(c) Certification by the department that the direct-support organization is complying with the terms of the contract and in a manner consistent with the goals and purposes of the department and in the best interest of the state. Such certification must be made annually and reported in the official minutes of a meeting of the direct-support organization.
(d) The reversion of moneys and property held in trust by the direct-support organization for the benefit of the juvenile justice system to the state if the department ceases to exist or to the department if the direct-support organization is no longer approved to operate for the department, a county commission, or a circuit board or if the direct-support organization ceases to exist;
(e) The fiscal year of the direct-support organization, which must begin July 1 of each year and end June 30 of the following year;
(f) The disclosure of material provisions of the contract, and the distinction between the department and the direct-support organization, to donors of gifts, contributions, or bequests, including such disclosure on all promotional and fundraising publications.
(3) BOARD OF DIRECTORS.The Secretary of Juvenile Justice shall appoint a board of directors of the direct-support organization. Members of the organization must include representatives from businesses, representatives from each of the juvenile justice service districts, and one representative appointed at large.
(4) USE OF PROPERTY.The department may permit, without charge, appropriate use of fixed property, facilities, and personnel services of the juvenile justice system by the direct-support organization, subject to this section. For the purposes of this subsection, the term “personnel services” includes full-time or part-time personnel, as well as payroll processing services.
(a) The department may prescribe any condition with which the direct-support organization must comply in order to use fixed property or facilities of the juvenile justice system.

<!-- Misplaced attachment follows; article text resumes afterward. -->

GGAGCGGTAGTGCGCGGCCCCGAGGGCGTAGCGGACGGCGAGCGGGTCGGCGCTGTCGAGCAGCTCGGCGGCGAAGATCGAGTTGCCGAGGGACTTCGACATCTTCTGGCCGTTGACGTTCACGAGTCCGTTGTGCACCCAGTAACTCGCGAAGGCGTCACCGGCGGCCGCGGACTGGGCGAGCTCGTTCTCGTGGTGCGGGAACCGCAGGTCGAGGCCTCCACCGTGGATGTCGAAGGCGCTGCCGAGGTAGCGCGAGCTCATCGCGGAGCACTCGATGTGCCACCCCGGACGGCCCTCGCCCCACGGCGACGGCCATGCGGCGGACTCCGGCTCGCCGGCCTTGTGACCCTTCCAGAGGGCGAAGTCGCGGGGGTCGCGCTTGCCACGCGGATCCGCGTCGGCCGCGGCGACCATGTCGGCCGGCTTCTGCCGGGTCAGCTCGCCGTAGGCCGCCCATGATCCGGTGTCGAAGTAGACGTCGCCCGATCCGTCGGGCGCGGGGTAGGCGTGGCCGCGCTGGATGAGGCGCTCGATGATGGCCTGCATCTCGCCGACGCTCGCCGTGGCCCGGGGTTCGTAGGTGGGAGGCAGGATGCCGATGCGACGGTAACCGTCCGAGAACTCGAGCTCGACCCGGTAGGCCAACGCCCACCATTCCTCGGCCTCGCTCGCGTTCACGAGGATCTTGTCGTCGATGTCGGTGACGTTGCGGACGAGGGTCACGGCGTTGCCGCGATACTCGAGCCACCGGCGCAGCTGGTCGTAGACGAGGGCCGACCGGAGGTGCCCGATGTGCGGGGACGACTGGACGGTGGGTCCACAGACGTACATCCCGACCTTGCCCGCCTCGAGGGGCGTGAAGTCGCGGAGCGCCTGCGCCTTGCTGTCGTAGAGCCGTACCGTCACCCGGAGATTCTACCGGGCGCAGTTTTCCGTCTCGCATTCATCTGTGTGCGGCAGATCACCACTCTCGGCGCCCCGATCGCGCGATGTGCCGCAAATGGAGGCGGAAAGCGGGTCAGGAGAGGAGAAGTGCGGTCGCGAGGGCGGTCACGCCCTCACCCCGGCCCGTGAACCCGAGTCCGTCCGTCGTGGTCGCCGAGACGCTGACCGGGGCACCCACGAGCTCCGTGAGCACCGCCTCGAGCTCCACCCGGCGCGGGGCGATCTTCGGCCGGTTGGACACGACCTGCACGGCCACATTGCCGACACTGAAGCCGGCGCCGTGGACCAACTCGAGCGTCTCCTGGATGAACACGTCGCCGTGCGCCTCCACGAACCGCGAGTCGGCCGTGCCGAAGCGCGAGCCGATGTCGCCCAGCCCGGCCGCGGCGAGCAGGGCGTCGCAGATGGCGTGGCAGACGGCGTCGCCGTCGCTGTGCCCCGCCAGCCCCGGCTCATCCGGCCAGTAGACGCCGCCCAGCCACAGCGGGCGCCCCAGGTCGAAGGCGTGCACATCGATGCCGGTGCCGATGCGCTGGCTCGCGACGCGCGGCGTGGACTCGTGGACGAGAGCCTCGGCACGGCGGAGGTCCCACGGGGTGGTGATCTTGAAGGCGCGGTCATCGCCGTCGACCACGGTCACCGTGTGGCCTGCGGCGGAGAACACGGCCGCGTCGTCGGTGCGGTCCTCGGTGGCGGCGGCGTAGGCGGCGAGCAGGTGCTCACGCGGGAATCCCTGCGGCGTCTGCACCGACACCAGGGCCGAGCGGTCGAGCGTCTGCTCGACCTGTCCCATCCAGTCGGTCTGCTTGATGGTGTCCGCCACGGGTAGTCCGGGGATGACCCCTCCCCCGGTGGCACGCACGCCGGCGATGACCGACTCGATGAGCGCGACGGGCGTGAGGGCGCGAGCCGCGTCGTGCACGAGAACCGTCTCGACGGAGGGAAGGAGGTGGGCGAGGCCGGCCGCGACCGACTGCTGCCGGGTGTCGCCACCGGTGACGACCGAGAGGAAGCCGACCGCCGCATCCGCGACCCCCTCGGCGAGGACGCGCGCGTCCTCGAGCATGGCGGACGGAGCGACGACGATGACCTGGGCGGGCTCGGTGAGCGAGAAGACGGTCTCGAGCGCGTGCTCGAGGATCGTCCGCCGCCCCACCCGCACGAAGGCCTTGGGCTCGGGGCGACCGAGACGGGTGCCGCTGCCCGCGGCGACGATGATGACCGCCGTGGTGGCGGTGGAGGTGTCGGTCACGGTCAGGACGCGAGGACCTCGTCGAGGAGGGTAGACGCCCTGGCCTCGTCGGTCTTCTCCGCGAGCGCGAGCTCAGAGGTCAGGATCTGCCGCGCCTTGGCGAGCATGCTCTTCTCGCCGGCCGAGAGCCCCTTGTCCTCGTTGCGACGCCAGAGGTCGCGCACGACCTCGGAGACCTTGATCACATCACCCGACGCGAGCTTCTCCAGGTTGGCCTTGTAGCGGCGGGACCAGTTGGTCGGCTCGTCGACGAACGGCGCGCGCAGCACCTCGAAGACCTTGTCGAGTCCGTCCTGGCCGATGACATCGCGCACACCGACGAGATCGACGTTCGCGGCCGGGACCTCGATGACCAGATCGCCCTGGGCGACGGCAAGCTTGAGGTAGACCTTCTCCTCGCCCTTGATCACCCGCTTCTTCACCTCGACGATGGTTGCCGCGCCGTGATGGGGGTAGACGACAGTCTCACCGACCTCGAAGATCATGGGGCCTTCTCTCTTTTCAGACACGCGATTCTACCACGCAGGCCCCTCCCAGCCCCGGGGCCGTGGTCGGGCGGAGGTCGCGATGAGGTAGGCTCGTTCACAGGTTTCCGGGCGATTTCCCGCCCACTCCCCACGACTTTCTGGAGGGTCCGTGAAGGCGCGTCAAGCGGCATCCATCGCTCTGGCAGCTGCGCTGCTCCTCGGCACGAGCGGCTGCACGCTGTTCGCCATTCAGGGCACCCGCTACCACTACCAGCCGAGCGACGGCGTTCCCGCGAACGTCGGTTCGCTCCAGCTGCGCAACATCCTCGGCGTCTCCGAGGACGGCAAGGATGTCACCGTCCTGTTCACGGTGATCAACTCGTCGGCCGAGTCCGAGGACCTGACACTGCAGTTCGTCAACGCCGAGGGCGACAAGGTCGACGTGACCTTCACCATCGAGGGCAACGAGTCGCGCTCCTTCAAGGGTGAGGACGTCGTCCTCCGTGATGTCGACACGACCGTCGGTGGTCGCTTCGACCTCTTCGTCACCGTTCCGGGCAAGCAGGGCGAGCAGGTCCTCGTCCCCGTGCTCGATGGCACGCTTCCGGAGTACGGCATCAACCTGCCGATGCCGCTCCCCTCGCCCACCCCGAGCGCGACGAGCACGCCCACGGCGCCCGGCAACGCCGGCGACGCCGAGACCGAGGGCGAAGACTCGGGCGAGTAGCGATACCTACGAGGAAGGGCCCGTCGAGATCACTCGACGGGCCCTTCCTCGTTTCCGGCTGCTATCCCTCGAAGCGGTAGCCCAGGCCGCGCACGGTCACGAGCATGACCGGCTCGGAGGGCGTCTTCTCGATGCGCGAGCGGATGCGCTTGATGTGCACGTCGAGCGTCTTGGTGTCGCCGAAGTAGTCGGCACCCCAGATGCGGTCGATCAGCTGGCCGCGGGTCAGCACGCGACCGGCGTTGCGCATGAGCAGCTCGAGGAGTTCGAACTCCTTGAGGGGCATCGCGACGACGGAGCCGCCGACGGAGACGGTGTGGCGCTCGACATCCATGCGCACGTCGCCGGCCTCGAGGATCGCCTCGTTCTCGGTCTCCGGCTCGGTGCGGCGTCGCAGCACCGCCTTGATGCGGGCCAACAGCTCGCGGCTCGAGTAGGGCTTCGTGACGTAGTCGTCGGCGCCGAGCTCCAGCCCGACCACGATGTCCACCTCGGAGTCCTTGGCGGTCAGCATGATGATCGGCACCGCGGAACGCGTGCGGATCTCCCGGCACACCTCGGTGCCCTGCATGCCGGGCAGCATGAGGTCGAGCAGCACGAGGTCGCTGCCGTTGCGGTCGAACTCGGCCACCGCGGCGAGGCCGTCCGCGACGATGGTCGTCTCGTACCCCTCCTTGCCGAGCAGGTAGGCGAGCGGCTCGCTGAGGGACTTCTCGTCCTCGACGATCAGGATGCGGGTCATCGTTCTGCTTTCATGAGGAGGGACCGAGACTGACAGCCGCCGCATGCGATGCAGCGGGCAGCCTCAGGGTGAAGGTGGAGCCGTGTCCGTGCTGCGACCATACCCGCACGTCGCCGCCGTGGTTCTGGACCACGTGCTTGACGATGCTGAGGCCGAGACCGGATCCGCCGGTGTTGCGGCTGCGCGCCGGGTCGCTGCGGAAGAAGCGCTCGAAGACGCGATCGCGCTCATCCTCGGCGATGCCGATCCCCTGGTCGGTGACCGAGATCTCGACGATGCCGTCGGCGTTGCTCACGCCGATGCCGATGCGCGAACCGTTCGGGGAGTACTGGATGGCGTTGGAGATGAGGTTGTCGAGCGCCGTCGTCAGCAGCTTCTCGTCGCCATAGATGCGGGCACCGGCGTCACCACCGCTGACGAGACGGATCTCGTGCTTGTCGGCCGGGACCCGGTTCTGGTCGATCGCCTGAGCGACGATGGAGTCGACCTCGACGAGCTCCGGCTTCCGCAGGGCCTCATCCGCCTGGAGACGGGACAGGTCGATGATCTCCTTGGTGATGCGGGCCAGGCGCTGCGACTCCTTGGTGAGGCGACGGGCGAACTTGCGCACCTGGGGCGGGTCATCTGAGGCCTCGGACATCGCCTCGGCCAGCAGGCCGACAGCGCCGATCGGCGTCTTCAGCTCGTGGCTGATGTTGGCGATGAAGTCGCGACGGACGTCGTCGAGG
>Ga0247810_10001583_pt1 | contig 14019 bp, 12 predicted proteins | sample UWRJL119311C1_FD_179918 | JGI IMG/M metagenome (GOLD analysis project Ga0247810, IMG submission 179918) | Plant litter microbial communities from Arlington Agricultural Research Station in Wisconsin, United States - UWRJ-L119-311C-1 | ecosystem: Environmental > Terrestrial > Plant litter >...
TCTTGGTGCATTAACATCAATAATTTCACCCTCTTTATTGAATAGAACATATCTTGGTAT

(b) The department may not permit the use of any fixed property or facilities of the juvenile justice system by the direct-support organization if it does not provide equal membership and employment opportunities to all persons regardless of race, color, religion, sex, age, or national origin.
(c) The department shall adopt rules prescribing the procedures by which the direct-support organization is governed and any conditions with which a direct-support organization must comply to use property or facilities of the department.
(5) DEPOSIT OF FUNDS.Any moneys may be held in a separate depository account in the name of the direct-support organization and subject to the provisions of the contract with the department.
(6) AUDIT.The direct-support organization shall provide for an annual financial audit in accordance with s. 215.981.
(7) REPEAL.This section is repealed October 1, 2018, unless reviewed and saved from repeal by the Legislature.
History.s. 20, ch. 99-284; s. 51, ch. 2000-135; s. 139, ch. 2001-266; s. 92, ch. 2006-120; s. 29, ch. 2014-96; s. 38, ch. 2014-162.
Note.Former s. 985.4145.
985.676 Community juvenile justice partnership grants.
(1) GRANTS; CRITERIA.
(a) In order to encourage the development of a circuit juvenile justice plan and the development and implementation of circuit interagency agreements under s. 985.664, the community juvenile justice partnership grant program is established and shall be administered by the department.
(b) In awarding these grants, the department shall consider applications that at a minimum provide for the following:
1. The participation of the agencies and programs needed to implement the project or program for which the applicant is applying;
2. The reduction of truancy and in-school and out-of-school suspensions and expulsions, the enhancement of school safety, and other delinquency early-intervention and diversion services;
3. The number of youths from 10 through 17 years of age within the geographic area to be served by the program, giving those geographic areas having the highest number of youths from 10 to 17 years of age priority for selection;
4. The extent to which the program targets high-juvenile-crime neighborhoods and those public schools serving juveniles from high-crime neighborhoods;
5. The validity and cost-effectiveness of the program; and
6. The degree to which the program is located in and managed by local leaders of the target neighborhoods and public schools serving the target neighborhoods.